Subject: other

#3525. Choice Box

other, level: Kindergarten
Posted Fri Jul 22 10:56:14 PDT 2005 by Jacque Verrall (
Maplewood K-8, Kindergarten Teacher, Lynnwood, WA
Materials Required: Tape, whiteboard, whiteboard marker
Activity Time: Consistent follow-through
Concepts Taught: Classroom Management/Discipline

CHOICE BOX-DISCIPLINE METHOD (My speech to parents at Orientation)
* Note the square on the back whiteboard. It is labeled "Choice Box" and this is my method of discipline in the classroom.
* I give one warning for behaviors that are not 'good' choices. If they do not heed the warning, they will have to write their own name in the choice box. They are the only ones who can write their name in there and they are the only ones who can erase their name from there.
* When they write their name in the choice box, it means they lose 5 minutes of their recess or choice time, whichever comes first. If something happens at the end of the day, it carries over to our morning recess the next day. If they do something else, they may lose another 5 minutes of their recess. Occasionally, children can lose their whole recess.
* If they hit, kick, bite, push--there is no warning, it is an instant 'in the choice box'. . ...these instances are totally at my discretion and how I 'see' what is happening.
* I do operate on a very positive discipline approach, lavishing positives on each child frequently throughout the day.
* I do not yell or get angry, instead, I am simply very matter-of-fact.
* The students brainstorm rules with me the very first day. I simplify those to 4 rules. . ..1. Be Safe, 2. Be Kind, 3. Be Honest, 4. Be Curious and then we all sign them and they are hung on the wall to remind us to make good choices all day. These rules cover just about any situation that can arise.
* Make no mistake, the power of the choice box lies in the fact that your child must shoulder responsibility for his/her actions when they write their own name in the box. But, when they have served their time, I talk with each child and ask them if they know why they got their name in the Choice Box/how they might have avoided it/what might help them to avoid it next time---and then I ask them to try to do a better job next time...Then, they erase their name, the slate is clean and they have a fresh start. . . I hold no grudges.
* For the most part, my philosophy is that kindergarten is like Las Vegas, whatever happens in kindergarten, stays in kindergarten. I will not necessarily tell you about your child getting in the choice box, unless he/she is a frequent user. Even when I do tell you, it may be just to inform you that this has happened. Unless I tell you that there is an ongoing behavior that we need to work on together, I do not expect you to do anything more. Please trust that your child and I have a plan and are working on it.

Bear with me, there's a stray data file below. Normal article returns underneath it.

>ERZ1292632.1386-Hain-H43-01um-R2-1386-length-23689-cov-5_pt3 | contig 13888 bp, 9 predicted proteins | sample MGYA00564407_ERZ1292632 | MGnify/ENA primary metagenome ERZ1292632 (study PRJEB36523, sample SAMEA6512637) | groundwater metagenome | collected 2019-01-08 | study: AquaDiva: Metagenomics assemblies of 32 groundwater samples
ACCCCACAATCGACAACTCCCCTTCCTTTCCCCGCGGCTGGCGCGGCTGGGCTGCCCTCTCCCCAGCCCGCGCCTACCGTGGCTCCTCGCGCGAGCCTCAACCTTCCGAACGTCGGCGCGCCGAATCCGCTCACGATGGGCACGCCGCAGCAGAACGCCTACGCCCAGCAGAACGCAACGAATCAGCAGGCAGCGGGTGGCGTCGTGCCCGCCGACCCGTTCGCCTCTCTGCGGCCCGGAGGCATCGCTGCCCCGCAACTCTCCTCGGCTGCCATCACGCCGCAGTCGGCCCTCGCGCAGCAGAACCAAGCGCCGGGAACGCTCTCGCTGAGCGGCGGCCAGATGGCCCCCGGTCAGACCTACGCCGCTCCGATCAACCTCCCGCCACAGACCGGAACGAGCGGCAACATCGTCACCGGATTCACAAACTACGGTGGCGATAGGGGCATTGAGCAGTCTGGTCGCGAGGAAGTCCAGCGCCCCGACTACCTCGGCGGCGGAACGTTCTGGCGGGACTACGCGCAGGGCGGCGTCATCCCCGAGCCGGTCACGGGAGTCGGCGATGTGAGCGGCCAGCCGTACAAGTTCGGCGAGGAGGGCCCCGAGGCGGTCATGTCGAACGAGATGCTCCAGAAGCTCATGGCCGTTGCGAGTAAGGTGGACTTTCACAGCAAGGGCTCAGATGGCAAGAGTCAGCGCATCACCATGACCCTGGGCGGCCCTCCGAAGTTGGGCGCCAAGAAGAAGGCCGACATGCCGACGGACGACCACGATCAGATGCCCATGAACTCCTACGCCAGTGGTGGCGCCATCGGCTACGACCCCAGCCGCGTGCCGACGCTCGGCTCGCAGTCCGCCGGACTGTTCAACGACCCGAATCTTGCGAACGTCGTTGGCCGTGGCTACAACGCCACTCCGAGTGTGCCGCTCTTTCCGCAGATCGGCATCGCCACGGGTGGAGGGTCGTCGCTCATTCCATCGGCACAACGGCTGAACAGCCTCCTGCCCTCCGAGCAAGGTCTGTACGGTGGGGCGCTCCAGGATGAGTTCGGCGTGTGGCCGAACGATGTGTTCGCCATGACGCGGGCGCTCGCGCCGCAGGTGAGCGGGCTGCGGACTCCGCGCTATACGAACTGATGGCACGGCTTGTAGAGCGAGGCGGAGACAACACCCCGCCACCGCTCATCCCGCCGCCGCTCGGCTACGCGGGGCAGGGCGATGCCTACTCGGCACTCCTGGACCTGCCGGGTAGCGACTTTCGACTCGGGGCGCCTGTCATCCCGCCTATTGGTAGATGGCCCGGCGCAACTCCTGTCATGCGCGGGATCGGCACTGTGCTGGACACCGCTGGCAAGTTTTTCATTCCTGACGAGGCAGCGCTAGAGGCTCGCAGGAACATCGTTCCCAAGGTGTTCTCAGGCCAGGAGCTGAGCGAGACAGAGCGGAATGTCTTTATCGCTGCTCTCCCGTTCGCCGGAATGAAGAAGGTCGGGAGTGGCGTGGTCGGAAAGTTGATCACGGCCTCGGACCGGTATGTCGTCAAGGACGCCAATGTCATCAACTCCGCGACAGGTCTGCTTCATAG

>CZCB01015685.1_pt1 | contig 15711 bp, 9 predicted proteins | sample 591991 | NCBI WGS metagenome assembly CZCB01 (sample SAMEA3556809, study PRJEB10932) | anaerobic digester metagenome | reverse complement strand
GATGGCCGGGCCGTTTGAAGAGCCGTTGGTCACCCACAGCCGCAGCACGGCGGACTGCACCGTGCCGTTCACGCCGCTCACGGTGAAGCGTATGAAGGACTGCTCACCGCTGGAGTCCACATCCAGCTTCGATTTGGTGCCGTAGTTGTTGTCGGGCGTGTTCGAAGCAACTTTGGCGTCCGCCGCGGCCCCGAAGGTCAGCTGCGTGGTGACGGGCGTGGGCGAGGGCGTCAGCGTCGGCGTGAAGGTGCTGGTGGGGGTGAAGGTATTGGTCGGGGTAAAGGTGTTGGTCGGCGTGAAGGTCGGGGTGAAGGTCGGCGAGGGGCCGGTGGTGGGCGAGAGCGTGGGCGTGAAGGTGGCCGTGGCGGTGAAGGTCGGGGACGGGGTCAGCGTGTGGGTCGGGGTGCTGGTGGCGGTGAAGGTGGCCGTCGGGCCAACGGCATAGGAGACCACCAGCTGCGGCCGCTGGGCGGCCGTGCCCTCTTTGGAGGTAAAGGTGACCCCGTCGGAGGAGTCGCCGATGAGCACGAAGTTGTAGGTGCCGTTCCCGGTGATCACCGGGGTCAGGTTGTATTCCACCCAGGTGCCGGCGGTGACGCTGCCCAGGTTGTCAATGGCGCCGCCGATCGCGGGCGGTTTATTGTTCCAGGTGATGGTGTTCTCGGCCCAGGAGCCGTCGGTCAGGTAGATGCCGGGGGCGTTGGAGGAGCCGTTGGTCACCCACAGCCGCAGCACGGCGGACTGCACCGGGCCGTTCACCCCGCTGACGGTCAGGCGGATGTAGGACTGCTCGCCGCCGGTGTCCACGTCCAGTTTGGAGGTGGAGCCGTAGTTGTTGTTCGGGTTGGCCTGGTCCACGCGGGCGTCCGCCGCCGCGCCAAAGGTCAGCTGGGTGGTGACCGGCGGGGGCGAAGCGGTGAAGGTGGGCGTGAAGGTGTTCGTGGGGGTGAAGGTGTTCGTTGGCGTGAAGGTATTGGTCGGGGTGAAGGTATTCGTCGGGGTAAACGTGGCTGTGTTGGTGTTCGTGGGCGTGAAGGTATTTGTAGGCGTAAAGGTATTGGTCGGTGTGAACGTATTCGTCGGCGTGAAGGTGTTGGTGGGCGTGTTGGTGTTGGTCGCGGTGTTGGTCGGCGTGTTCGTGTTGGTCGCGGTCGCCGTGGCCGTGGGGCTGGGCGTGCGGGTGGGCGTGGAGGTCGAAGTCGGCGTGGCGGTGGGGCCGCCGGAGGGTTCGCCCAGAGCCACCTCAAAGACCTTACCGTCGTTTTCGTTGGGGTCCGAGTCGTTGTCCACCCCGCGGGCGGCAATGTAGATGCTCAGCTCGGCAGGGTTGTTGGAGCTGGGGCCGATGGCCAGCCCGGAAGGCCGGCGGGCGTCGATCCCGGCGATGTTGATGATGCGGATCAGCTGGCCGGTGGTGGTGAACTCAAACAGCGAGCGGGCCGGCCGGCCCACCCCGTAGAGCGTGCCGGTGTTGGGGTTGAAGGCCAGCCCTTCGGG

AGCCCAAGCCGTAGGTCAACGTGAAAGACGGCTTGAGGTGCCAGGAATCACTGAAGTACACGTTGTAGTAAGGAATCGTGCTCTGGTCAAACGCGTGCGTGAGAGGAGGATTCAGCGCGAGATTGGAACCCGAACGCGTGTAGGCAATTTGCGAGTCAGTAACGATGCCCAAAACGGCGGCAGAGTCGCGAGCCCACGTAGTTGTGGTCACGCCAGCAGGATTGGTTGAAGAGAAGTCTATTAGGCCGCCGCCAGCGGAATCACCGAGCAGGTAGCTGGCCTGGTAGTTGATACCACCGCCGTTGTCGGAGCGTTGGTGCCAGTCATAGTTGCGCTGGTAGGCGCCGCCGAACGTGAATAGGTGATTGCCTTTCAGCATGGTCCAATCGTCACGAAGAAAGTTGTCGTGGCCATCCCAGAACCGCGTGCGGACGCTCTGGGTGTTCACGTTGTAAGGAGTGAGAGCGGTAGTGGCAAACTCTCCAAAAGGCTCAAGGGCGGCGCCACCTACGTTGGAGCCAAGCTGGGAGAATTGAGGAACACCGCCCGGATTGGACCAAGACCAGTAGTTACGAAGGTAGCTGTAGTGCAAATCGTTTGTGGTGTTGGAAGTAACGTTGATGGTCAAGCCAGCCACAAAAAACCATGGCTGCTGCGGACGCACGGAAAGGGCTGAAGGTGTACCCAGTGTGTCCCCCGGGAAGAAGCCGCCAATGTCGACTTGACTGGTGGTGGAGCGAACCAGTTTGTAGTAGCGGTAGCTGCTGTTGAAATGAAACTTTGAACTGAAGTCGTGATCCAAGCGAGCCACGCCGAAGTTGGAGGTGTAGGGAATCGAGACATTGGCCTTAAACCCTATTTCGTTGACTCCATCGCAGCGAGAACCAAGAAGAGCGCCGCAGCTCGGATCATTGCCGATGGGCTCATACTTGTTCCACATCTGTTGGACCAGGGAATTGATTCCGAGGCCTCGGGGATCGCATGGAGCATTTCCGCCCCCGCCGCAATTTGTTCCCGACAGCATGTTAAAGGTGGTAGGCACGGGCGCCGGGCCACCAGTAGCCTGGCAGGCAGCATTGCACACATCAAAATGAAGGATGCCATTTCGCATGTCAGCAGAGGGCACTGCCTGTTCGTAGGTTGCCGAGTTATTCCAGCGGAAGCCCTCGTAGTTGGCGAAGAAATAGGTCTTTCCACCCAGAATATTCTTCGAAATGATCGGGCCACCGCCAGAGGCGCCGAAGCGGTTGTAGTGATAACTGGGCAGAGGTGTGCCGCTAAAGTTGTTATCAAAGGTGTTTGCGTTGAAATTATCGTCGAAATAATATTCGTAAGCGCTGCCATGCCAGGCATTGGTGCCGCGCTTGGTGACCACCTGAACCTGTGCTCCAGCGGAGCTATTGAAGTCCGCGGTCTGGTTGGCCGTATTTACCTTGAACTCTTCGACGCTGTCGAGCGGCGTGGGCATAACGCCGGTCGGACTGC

* I also do not overuse the "Choice Box"--I will use other methods---I may have someone sit out from an activity if they are being too goofy and can't be in control. When this happens, they go to the library because I know they are "done for today". There is no make-up for the activity missed.
* I try to use natural consequences whenever possible. . .forget your coat-you will get cold, disrespectful to a parent--removed from the group, etc.
* The choice box will get used quite often at first as children test the boundaries and how consistent I am. As we become a close-knit community, it's use will diminish.

Note to my teacher friends at
Being consistent, giving only 1-2 warnings, following through-----all these will make any system work. I like the Choice Box because it is teacher-friendly, easy to use, quick and to the point and then gives children another chance to make better choices. Contrary to what many believe, children do not misbehave on purpose, many times they just don't know what they should do....sometimes they just lose their temper (if adults recognize the signs of this happening, we can head it off). PREVENTION is SO worth the effort. Design your schedule/lessons to take optimum advantage of children's natural curiousity and each group's stamina. Alternate quiet/active activities. Always think about how you can involve as many of a child's five senses as possible in each lesson---this helps them to retain knowledge and may reach a child on many different levels. Arrange your room so that you have quieter activities grouped together and noisier activities grouped together. Model, model, model, model what you want to see and then have several children model it.